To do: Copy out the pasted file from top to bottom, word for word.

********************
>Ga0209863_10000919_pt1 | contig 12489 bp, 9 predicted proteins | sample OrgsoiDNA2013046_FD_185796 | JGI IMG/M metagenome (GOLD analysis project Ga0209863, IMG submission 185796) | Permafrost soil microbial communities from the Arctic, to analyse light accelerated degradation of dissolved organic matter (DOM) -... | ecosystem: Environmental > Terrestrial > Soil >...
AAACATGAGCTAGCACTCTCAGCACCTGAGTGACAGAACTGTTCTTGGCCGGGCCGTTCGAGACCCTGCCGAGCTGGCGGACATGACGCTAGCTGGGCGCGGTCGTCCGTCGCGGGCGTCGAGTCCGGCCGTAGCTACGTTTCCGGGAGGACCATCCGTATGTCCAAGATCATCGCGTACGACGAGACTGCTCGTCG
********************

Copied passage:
>Ga0209863_10000919_pt1 | contig 12489 bp, 9 predicted proteins | sample OrgsoiDNA2013046_FD_185796 | JGI IMG/M metagenome (GOLD analysis project Ga0209863, IMG submission 185796) | Permafrost soil microbial communities from the Arctic, to analyse light accelerated degradation of dissolved organic matter (DOM) -... | ecosystem: Environmental > Terrestrial > Soil >...
AAACATGAGCTAGCACTCTCAGCACCTGAGTGACAGAACTGTTCTTGGCCGGGCCGTTCGAGACCCTGCCGAGCTGGCGGACATGACGCTAGCTGGGCGCGGTCGTCCGTCGCGGGCGTCGAGTCCGGCCGTAGCTACGTTTCCGGGAGGACCATCCGTATGTCCAAGATCATCGCGTACGACGAGACTGCTCGTCG